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Symmetry-adapted basis sets : automatic generation for problems in chemistry and physics

Author: John Avery; Sten Rettrup; James Avery
Publisher: Singapore ; Hackensack, NJ : World Scientific, ©2012.
Edition/Format:   eBook : Document : EnglishView all editions and formats
Database:WorldCat
Summary:
In theoretical physics, theoretical chemistry and engineering, one often wishes to solve partial differential equations subject to a set of boundary conditions. This gives rise to eigenvalue problems of which some solutions may be very difficult to find. For example, the problem of finding eigenfunctions and eigenvalues for the Hamiltonian of a many-particle system is usually so difficult that it requires  Read more...
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Genre/Form: Electronic books
Additional Physical Format: Print version:
Material Type: Document, Internet resource
Document Type: Internet Resource, Computer File
All Authors / Contributors: John Avery; Sten Rettrup; James Avery
ISBN: 9814350478 9789814350471
OCLC Number: 776990543
Description: 1 online resource (xi, 227 pages) : illustrations
Contents: 1. General considerations. 1.1 The need for symmetry-adapted basis functions. 1.2. Fundamental concepts. 1.3 Definition of invariant blocks. 1.4. Diagonalization of the invariant blocks. 1.5. Transformation of the large matrix to block-diagonal form. 1.6. Summary of the method --
2. Examples from atomic physics. 2.1. The Hartree-Fock-Roothaan method for calculating atomic orbitals. 2.2. Automatic generation of symmetry-adapted configurations. 2.3. Russell-Saunders states. 2.4. Some illustrative examples. 2.5. The Slater-Condon rules. 2.6. Diagonalization of invariant blocks using the Slater-Condon rules --
3. Examples from quantum chemistry. 3.1. The Hartree-Fock-Roothaan method applied to molecules. 3.2. Construction of invariant subsets. 3.3. The trigonal group C[symbol] the NH[symbol] molecule --
4. Generalized sturmians applied to atoms. 4.1. Goscinskian configurations. 4.2. Relativistic corrections. 4.3. The large-Z approximation: restriction of the basis set to an R-block. 4.4. Electronic potential at the nucleus in the large-Z approximation. 4.5. Core ionization energies. 4.6. Advantages and disadvantages of Goscinskian configurations. 4.7. R-blocks, invariant subsets and invariant blocks. 4.8. Invariant subsets based on subshells; Classification according to M[symbol] and M[symbol]. 4.9. An atom surrounded by point charges --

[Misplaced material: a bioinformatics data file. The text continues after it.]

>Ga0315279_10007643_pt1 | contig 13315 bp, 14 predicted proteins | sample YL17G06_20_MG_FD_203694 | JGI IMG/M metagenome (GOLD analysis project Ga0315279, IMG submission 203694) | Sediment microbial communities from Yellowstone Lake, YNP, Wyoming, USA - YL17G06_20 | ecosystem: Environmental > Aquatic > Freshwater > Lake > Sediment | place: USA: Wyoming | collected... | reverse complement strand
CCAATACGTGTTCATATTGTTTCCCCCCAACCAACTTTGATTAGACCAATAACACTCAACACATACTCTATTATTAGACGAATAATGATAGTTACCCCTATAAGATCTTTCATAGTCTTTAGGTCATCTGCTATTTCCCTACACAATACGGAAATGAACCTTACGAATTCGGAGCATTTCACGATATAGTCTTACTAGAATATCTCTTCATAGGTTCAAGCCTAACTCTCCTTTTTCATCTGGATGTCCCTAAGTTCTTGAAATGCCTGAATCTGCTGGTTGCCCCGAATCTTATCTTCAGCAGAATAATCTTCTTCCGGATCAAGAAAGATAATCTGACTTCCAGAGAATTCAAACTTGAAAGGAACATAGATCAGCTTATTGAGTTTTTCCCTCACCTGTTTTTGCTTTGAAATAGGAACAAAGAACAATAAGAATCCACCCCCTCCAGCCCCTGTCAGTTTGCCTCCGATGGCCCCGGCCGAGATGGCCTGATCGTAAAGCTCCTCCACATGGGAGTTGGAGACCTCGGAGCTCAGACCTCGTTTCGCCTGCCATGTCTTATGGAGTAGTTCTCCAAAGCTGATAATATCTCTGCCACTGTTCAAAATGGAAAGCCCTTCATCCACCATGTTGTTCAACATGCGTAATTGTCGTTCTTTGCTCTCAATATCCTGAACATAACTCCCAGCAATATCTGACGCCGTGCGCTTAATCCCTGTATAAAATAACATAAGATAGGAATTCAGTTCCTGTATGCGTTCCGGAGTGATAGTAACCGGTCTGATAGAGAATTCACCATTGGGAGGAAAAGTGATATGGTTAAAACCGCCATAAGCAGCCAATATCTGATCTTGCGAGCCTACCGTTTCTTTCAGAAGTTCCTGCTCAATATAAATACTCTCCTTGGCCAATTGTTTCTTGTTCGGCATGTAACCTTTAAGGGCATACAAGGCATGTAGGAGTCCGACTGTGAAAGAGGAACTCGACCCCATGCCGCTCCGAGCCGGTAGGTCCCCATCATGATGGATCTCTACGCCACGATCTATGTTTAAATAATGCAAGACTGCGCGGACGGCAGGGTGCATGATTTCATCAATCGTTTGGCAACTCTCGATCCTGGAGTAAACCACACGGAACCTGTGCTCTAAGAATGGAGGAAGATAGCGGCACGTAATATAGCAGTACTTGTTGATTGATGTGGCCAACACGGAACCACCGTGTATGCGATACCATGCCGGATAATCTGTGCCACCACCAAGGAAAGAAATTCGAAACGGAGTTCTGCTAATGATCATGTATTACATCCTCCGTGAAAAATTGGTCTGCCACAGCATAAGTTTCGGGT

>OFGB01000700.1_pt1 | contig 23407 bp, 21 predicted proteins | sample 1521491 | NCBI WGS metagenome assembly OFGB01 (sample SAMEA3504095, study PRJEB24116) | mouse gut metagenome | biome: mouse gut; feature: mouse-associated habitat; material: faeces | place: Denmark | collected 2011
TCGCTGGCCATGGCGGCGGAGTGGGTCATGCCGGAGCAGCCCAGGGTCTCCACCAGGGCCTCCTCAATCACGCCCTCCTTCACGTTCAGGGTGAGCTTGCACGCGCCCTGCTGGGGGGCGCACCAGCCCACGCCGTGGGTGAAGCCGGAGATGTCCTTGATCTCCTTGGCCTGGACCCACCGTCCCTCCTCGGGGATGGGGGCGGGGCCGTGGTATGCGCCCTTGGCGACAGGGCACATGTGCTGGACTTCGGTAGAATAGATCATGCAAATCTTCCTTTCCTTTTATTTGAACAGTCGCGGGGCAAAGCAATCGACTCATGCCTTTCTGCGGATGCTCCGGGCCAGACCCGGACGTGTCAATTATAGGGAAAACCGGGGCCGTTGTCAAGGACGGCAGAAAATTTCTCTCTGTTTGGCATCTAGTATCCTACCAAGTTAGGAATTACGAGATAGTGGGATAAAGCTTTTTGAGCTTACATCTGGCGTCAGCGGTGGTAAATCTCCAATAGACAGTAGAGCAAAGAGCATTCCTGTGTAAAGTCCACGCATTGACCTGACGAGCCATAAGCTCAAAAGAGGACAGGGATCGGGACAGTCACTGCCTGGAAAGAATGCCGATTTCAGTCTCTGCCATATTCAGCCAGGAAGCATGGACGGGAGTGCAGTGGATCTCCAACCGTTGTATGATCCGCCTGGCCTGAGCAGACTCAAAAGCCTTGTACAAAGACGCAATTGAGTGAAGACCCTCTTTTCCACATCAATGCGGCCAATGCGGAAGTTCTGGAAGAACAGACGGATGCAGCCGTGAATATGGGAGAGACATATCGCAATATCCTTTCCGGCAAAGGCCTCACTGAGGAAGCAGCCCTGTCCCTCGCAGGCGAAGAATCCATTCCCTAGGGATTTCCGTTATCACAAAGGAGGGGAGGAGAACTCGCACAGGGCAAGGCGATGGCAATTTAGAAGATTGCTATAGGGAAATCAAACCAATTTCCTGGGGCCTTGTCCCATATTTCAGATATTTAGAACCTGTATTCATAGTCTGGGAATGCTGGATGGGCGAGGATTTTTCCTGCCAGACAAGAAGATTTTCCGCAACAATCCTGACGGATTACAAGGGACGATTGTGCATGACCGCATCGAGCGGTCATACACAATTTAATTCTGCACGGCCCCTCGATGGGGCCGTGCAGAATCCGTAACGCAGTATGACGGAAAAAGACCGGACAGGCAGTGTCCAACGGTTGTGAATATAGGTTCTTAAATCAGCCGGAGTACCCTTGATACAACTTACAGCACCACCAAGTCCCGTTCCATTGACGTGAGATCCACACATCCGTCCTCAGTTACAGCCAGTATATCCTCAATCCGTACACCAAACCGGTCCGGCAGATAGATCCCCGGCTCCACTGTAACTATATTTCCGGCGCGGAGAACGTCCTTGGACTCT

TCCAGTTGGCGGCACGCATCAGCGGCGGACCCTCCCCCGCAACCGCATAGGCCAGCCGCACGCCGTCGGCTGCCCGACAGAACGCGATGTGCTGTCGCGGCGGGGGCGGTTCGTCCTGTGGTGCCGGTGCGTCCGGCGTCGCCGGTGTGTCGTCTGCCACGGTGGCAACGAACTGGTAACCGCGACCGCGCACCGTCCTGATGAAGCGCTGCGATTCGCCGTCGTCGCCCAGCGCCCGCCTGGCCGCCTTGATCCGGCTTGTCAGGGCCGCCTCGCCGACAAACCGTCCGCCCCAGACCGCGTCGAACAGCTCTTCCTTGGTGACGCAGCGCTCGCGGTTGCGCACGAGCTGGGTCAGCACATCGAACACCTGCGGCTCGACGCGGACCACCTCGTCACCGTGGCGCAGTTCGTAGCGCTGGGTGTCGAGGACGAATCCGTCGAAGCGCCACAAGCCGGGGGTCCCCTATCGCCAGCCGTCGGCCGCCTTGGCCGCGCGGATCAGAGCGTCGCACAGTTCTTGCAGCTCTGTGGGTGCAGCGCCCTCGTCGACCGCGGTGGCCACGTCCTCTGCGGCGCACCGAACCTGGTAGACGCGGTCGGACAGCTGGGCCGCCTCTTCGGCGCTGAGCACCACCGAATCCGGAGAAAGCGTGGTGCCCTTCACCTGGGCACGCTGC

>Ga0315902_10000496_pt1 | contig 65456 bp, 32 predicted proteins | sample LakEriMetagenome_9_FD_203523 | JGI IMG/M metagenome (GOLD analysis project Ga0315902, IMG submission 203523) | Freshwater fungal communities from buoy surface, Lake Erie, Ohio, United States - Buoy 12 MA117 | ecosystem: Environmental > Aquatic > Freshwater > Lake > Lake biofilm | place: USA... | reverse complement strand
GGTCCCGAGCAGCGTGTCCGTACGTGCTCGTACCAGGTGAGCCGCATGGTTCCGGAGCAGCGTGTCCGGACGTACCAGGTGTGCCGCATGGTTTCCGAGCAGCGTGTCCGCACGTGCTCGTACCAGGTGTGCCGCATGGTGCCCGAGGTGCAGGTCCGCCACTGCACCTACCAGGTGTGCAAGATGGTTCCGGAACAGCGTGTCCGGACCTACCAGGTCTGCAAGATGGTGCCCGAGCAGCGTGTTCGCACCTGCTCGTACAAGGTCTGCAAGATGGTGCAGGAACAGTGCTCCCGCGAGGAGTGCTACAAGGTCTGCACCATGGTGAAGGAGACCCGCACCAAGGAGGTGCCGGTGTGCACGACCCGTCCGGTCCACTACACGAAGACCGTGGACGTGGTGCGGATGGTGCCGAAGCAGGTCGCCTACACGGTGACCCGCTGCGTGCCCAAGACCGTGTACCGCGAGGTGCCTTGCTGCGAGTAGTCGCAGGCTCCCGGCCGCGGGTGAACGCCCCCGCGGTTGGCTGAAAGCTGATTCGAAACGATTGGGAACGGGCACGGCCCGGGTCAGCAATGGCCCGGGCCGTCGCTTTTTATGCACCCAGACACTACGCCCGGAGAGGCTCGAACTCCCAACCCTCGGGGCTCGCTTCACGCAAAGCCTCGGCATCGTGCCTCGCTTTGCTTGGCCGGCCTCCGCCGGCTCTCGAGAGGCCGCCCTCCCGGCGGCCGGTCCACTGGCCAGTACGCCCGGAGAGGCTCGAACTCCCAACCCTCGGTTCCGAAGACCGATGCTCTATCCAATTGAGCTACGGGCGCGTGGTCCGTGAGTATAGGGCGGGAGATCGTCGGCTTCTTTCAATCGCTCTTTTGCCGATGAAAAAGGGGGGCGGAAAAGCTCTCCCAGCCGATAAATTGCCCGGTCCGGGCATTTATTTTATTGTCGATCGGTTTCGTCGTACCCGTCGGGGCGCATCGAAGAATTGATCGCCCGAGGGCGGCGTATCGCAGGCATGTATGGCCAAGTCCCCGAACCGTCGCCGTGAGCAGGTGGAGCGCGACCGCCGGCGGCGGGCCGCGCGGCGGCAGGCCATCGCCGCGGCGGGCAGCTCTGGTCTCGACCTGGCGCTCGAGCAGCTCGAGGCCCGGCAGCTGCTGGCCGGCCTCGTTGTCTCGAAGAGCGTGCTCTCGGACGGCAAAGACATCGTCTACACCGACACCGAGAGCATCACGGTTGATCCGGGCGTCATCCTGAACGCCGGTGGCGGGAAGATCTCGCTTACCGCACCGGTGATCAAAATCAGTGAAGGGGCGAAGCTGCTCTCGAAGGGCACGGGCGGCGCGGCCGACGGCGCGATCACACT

5. Molecular orbitals based on sturmians. 5.1. The one-electron secular equation. 5.2. Shibuya-Wulfman integrals and Sturmian overlap integrals evaluated in terms of hyperpherical harmonics. 5.3. Molecular calculations using the isoenergetic configurations. 5.4. Building T[symbol] and [symbol] from 1-electron components. 5.5. Interelectron repulsion integrals for molecular Sturmians from hyperspherical harmonics. 5.6. Many-center integrals treated by Gaussian expansions (Appendix E). 5.7. A pilot calculation. 5.8. Automatic generation of symmetry-adapted basis functions --
6. An example from acoustics. 6.1. The Helmholtz equation for a non-uniform medium. 6.2. Homogeneous boundary conditions at the surface of a cube. 6.3. Spherical symmetry of v(x); nonseparability of the Helmholtz equation. 6.4. Diagonalization of invariant blocks --
7. An example from heat conduction. 7.1. Inhomogeneous media . 7.2. A 1-dimensional example. 7.3. Heat conduction in a 3-dimensional inhomogeneous medium --
8. Symmetry-adapted solutions by iteration. 8.1. Conservation of symmetry under Fourier transformation. 8.2. The operator [symbol] and its Green's function. 8.3. Conservation of symmetry under iteration of the Schrodinger equation. 8.4. Evaluation of the integrals. 8.5. Generation of symmetry-adapted basis functions by iteration. 8.6. A simple example. 8.7. An alternative expansion of the Green's function that applies to the Hamiltonian formulation of physics.
Responsibility: John Scales Avery, Sten Rettrup, James Emil Avery.

Abstract:

In theoretical physics, theoretical chemistry and engineering, one often wishes to solve partial differential equations subject to a set of boundary conditions. This book describes an easier method  Read more...

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